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HISTORY

       Pumping Iron was filmed in 1975, leading up to and including the International Federation of Bodybuilders’ “Mr. Olympia” competition in Pretoria, South Africa in mid-Nov, according to the 16 Nov 1975 LAT. According to studio notes in AMPAS library files, photography began in Los Angeles in Jun 1975, moved to Sardinia, Italy, New England (specifically MA and CT), New York City, San Francisco, CA, and finally Pretoria. In all, over a hundred hours of film was shot.
       A 2002 documentary called Raw Iron: The Making of Pumping Iron, included on the DVD release of Pumping Iron, as well as an article in the 25 Nov 2002 New Yorker, revealed that when director George Butler completed principal photography, he was broke and in debt to his credit card company for $35,000. To raise money to complete the film, the producers arranged for Arnold Schwarzenegger and two other bodybuilders to pose during a show called “Articulate Muscle: The Male Body in Art” at Manhattan’s Whitney Museum of American Art, which attracted 5,000 paying customers on 25 Feb 1976. Pumping Iron premiered in New York City nearly a year later, on 18 Jan 1977. In the “making of” documentary, Butler and several bodybuilders, including Schwarzenegger and Louis Ferrigno, admitted that much of the personal rivalry in the film was manufactured, or at least overplayed, to add drama. Butler created a stark comparison between the charismatic Arnold and the more introverted Louis by filming Arnold at sunny Gold’s Gym and Muscle Beach and Louis in a dark, cramped Brooklyn gym; Butler also enhanced Matty Ferrigno’s “overbearing” qualities to make ... More Less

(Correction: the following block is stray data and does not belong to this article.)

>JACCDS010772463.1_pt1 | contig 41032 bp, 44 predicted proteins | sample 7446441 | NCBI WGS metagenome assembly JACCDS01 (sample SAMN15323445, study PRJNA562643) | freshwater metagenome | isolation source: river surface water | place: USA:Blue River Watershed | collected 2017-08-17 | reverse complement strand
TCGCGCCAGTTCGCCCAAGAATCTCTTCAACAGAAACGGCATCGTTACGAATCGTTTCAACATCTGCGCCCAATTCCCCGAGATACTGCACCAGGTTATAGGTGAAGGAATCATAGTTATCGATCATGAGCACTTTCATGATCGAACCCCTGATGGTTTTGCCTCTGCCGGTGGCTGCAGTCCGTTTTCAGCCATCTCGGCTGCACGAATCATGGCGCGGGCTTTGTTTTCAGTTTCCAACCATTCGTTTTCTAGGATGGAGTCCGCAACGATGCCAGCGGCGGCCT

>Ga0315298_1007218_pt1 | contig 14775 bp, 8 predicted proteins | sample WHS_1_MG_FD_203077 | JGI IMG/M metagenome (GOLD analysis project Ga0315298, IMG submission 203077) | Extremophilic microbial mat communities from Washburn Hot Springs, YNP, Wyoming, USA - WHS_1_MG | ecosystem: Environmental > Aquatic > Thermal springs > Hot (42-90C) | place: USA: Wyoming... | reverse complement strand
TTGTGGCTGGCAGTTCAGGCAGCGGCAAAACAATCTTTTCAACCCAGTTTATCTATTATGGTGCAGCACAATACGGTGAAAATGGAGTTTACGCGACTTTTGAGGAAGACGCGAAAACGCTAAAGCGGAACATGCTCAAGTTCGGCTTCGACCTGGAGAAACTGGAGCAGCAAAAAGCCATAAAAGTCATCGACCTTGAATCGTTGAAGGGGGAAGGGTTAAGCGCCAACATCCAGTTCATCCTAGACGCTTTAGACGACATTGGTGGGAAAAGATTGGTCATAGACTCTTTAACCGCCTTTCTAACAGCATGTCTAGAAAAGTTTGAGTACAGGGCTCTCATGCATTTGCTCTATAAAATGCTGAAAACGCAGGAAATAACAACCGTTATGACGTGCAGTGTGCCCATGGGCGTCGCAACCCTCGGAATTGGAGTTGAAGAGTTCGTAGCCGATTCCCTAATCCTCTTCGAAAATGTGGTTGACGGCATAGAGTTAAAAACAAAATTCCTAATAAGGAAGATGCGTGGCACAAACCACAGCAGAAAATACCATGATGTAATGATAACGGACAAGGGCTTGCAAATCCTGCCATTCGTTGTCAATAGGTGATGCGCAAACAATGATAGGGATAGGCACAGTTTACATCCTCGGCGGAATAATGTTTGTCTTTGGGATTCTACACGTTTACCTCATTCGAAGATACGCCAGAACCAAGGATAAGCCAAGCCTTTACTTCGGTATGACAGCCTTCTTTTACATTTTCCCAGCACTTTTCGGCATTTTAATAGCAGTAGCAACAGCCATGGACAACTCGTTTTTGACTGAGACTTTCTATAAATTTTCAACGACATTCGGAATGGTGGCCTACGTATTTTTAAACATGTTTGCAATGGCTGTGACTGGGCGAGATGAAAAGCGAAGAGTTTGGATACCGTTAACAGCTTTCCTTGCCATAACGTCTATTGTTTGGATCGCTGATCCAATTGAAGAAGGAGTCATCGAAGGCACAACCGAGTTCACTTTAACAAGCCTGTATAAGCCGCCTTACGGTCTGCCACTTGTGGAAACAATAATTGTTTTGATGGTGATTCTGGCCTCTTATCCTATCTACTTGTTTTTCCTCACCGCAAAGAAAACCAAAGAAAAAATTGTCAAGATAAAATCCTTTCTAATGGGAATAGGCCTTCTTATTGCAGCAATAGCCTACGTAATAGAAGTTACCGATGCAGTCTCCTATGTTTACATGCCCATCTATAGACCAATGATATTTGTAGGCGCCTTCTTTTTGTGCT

Pumping Iron was filmed in 1975, leading up to and including the International Federation of Bodybuilders’ “Mr. Olympia” competition in Pretoria, South Africa in mid-Nov, according to the 16 Nov 1975 LAT. According to studio notes in AMPAS library files, photography began in Los Angeles in Jun 1975, moved to Sardinia, Italy, New England (specifically MA and CT), New York City, San Francisco, CA, and finally Pretoria. In all, over a hundred hours of film was shot.
       A 2002 documentary called Raw Iron: The Making of Pumping Iron, included on the DVD release of Pumping Iron, as well as an article in the 25 Nov 2002 New Yorker, revealed that when director George Butler completed principal photography, he was broke and in debt to his credit card company for $35,000. To raise money to complete the film, the producers arranged for Arnold Schwarzenegger and two other bodybuilders to pose during a show called “Articulate Muscle: The Male Body in Art” at Manhattan’s Whitney Museum of American Art, which attracted 5,000 paying customers on 25 Feb 1976. Pumping Iron premiered in New York City nearly a year later, on 18 Jan 1977. In the “making of” documentary, Butler and several bodybuilders, including Schwarzenegger and Louis Ferrigno, admitted that much of the personal rivalry in the film was manufactured, or at least overplayed, to add drama. Butler created a stark comparison between the charismatic Arnold and the more introverted Louis by filming Arnold at sunny Gold’s Gym and Muscle Beach and Louis in a dark, cramped Brooklyn gym; Butler also enhanced Matty Ferrigno’s “overbearing” qualities to make him a “stage father.” Footage showing the bodybuilders hanging out, eating, partying, and laughing together was cut to a minimum. Also, Schwarzenegger had already planned to retire from bodybuilding because he wanted to concentrate on his nascent Hollywood career, but he agreed to train for one last Mr. Olympia title to give the filmmakers a story.
       Raw Iron also revealed that during filming, Butler introduced diminutive actor Bud Cort as a comic foil for Arnold and other bodybuilders, but quickly rejected the idea.
       According to the May 1994 issue of Buzz magazine, Schwarzenegger’s attorneys tried unsuccessfully to buy the rights to Pumping Iron in order and stop any further video release, because of his indiscretions and brash comments in the film. However, when a digitally enhanced Pumping Iron, complete with outtakes of Arnold smoking marijuana, was issued in 2002, he praised the film and told the 22 Nov 2002 Entertainment Today, “I would refuse to wipe out that record or change it or alter it because of image’s sake. That would not be true to the filmmaker.”